Roof Sheathing Lead

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1BadDart

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Lead from scrap yards is $1 a pound here at scrap yards. A couple months ago I picked up 200 pounds from my cousin for $.65 a pound, that's what the scrap yards are paying. He's a scrapper and bought 18,000 pounds of lead keel weights.
 

Johnny Tremain

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Before they shut off the lead here (and it can be found in the hills.)
I never paid more than 15 cents a lb. After the ban, I bought all I could for 50 cents lb.
Now that the scrap yards have been closed. $2 a lb.
 

R Ellis

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Looked on Marketplace yesterday and some are trying to get $3 a pound I now have around 1200 pounds so may have a lifetime supply
 

ord sgt

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I got lead scrap from my workplace before I retired. Paid nothing for the lead. Melted it down and cast into ingots. Much more than I will use in my lifetime. I am using some of the ingots for weight training.
 

Tenmile

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I was in the millwork business for 40 years and back in the ‘80s leaded glass was popular. I saved the lead came cut-offs for rifle balls, good soft lead that pours easily. I still have some. Another source of good clean lead, if you can find it, is from X-ray rooms. I bought some from a scrap yard a few years ago. It’s cleaner than roof-jacks.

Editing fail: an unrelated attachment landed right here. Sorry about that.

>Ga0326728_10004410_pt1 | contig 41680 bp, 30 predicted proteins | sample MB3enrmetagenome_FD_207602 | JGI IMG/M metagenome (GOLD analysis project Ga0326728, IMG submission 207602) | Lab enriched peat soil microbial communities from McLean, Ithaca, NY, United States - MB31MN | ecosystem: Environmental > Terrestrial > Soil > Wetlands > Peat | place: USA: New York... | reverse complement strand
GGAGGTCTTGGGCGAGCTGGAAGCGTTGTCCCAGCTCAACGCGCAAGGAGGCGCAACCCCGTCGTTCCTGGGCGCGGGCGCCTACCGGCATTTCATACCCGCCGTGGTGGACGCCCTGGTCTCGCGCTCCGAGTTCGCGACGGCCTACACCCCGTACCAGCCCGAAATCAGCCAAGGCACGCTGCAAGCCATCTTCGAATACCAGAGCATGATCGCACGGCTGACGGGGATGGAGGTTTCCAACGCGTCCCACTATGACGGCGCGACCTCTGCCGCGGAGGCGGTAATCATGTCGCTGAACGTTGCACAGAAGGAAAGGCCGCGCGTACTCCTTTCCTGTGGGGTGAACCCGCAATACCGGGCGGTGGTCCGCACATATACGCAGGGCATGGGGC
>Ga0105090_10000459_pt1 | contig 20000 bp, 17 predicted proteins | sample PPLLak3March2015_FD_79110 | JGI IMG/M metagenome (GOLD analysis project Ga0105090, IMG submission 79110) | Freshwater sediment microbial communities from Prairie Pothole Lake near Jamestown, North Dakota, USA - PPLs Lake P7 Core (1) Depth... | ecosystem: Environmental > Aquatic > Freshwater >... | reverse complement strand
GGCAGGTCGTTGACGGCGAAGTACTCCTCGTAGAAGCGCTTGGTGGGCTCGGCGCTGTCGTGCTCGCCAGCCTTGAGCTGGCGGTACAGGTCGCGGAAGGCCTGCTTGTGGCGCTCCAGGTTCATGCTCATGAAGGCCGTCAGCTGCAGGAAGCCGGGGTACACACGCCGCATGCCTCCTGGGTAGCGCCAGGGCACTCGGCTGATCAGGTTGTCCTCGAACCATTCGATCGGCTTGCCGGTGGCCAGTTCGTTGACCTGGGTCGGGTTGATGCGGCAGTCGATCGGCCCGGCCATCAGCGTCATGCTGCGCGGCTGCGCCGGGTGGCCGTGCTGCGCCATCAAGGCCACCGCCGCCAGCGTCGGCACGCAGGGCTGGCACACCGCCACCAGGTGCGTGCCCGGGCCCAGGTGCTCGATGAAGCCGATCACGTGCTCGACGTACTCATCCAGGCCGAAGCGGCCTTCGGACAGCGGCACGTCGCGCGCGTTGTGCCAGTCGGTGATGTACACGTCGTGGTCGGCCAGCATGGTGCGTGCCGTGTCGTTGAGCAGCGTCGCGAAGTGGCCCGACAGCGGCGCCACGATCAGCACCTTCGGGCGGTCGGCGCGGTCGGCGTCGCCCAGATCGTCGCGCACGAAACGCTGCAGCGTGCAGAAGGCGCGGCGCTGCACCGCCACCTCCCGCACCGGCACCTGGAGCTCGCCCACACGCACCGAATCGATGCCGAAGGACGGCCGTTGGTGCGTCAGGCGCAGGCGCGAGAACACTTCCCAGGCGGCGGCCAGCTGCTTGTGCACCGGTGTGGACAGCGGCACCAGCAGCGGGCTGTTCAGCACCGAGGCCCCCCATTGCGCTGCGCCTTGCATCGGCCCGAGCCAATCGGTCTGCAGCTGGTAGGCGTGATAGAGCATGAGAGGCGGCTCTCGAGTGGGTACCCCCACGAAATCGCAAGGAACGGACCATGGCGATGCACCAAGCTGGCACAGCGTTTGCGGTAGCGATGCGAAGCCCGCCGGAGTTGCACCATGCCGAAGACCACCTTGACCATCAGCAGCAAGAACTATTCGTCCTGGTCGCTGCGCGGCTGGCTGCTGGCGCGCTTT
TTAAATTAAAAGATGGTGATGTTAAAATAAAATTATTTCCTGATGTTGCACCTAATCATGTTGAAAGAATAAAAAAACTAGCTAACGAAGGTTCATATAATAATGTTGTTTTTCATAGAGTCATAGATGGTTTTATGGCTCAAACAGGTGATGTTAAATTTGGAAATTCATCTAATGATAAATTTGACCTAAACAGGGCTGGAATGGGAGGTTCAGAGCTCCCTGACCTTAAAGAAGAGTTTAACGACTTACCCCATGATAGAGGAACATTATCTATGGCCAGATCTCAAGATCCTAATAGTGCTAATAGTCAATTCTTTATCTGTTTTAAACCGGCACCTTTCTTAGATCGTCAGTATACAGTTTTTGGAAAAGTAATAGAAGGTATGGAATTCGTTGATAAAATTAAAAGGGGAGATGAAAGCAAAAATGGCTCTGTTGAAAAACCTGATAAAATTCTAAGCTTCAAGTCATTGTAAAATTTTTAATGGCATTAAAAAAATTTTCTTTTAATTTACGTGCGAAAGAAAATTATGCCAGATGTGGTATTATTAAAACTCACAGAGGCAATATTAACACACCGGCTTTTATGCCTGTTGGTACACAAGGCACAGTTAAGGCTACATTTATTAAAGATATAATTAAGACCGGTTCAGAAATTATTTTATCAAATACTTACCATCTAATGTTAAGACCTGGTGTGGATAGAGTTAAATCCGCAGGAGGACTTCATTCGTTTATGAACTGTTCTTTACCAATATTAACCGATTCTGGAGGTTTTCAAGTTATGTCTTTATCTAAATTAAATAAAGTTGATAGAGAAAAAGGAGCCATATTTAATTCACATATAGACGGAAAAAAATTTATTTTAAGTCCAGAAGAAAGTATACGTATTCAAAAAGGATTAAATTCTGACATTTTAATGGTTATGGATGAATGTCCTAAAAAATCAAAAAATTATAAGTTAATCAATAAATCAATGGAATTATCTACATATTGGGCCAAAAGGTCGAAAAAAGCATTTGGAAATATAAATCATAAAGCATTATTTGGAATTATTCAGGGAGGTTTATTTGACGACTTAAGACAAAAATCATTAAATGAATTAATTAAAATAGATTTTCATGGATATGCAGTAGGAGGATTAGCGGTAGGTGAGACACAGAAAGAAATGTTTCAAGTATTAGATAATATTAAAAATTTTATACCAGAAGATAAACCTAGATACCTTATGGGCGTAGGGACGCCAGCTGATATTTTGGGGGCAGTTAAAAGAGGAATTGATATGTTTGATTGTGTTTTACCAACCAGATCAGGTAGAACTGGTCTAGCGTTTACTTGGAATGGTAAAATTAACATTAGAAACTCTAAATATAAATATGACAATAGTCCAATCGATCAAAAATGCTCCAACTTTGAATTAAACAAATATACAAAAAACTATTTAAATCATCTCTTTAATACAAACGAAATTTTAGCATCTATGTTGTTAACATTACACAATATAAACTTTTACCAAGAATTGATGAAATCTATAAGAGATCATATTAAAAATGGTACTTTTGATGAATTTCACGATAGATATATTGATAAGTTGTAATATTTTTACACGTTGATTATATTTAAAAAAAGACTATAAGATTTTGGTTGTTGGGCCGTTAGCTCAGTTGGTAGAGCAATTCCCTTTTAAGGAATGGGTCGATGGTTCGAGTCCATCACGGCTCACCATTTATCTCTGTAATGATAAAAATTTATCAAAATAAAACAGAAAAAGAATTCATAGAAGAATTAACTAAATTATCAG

Tenmile
 

TFoley

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Last time a local church got robbed of its lead - around 2/3 tons or so - the church commissioners called time out, and replaced it with frawk lead. It's a by-product of the iron and steel industry, and is the next level up of the dross/slag that is often used here UK as a road-surface topping. TBH, it is so utterly useless for anything else yet discovered that the 'travelling community' here in UK, renowned for their nocturnal lead-roofing redistribution, are not interested in it.

This leads to a general tidying up of the church roof before this new stuff is installed, and we, the local shooters of lead, are the inevitable beneficiaries [yippee!!].

Free.

The last lot I got hold of is pre-atomic, that is, older than 1945, and is therefore of far greater value to those who use pure lead without all the inevitable nuclear particulates that make modern stuff less 'leady' than erstwhile.

I've got a stash that will pass to at least a couple of generations of muzzle-loaders, and those, like me, who cast bullets for their unmentionable, but nevertheless very old-style shooters.
 

Loyalist Dave

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Made a big score today when I had to replace my old stove and hauled it to a scrap yard and I ask about lead I got 700 pounds for .70 cents a pound I am good for a long time. You never know until you ask.
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I scored about 100 lbs. of "lead" for free the other day, but most of it is wheel weights. I got about 10 lbs. of soft lead from it, and the rest will likely be made into ingots and traded to some modern hand-casters for soft lead.

LD
 
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In the eastern US, lead was used for flashing for a long time. As roofs get replace, it hits the scrap yards.
I was in London once at some church or cathedral, and they had kept in place the Melted Lead from a WW2 bombing, as a testament to the history of the building. It just ran down like the stalagtites (sp.?) in a cave.
 
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